by Mike Masnick
Mon, Mar 14th 2011 9:53am
Earlier this year, it came out that the government was seeking data from Twitter on various users who had some form of connection with Wikileaks. It's actually quite likely that other social media companies received similar orders for data and just handed it over, but Twitter actually fought to unseal the order demanding the data, so that it could inform those whose data was being sought. Once that came out, the EFF and ACLU teamed up to protest the government's data seeking. However, the judge has denied their attempts to block such data collection, saying that since the government is seeking data about the account, rather than information in the account, the individuals don't really have any case at all. The EFF and the ACLU plan to appeal. At this point, it seems unlikely that they'll prevail. It seems like the government tends to be given pretty wide latitude in these kinds of cases to get all sorts of info.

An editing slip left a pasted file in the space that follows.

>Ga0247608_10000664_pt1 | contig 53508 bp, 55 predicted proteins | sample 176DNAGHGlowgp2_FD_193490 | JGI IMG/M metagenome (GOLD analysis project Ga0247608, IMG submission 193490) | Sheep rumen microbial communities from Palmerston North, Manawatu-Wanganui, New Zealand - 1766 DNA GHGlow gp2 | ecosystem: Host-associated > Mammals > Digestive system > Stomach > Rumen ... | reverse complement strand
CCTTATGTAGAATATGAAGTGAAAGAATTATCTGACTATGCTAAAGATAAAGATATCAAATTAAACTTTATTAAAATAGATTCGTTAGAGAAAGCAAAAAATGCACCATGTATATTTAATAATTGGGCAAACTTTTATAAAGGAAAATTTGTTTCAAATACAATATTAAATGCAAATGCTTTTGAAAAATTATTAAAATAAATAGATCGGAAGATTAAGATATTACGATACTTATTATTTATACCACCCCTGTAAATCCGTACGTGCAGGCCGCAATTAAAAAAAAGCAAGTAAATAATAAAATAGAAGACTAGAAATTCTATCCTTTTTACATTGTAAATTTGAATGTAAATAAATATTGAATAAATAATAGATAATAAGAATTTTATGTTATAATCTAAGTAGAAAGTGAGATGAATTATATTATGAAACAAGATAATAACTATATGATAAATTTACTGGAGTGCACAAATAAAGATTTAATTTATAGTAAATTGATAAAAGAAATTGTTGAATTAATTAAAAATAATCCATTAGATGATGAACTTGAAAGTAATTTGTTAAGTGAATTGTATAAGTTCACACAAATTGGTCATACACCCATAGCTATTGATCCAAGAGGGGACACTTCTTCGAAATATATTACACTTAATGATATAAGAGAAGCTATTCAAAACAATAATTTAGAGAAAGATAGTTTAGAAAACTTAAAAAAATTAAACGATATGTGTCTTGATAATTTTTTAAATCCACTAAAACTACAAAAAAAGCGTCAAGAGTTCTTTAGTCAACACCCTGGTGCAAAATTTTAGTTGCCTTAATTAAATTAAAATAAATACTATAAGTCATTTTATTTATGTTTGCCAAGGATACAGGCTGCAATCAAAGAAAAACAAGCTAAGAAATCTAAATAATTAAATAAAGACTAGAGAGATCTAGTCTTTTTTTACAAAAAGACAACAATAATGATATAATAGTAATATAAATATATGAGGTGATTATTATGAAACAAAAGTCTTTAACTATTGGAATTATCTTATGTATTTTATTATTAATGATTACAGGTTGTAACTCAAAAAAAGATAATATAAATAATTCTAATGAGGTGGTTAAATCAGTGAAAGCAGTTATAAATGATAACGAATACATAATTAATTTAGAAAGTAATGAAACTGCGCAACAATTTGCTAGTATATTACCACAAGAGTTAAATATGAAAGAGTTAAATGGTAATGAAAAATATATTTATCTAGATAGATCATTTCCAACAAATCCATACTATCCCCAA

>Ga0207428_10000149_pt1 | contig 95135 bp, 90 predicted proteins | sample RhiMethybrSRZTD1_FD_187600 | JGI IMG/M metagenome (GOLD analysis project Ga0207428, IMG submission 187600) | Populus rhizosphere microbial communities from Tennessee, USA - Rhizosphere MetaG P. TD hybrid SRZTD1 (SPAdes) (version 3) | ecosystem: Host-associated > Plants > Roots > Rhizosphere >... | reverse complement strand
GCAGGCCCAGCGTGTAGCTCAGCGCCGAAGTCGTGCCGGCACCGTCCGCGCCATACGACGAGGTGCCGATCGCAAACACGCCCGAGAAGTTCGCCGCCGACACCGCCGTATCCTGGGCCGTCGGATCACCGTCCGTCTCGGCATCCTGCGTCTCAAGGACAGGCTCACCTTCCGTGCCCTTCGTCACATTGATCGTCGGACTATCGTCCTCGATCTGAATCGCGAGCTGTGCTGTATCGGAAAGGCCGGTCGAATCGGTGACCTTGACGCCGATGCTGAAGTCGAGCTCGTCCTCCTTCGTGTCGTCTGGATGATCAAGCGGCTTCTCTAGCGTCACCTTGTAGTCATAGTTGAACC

If you liked this post, you may also be interested in...
- Photographer Successfully DMCAs Trump Jr.'s Skittles Image
- Local Lawyers Challenge New Kuwaiti Law Creating Mandatory DNA Database Of All Citizens And Visitors
- Techdirt Podcast Episode 92: Passwords Suck; What's Next?
- EFF White Paper Hopes To Educate Cops On The Difference Between An IP Address And A Person
- Senator John McCain Uses Cybersecurity Hearing To Try To Shame Twitter For Not Selling Data To The CIA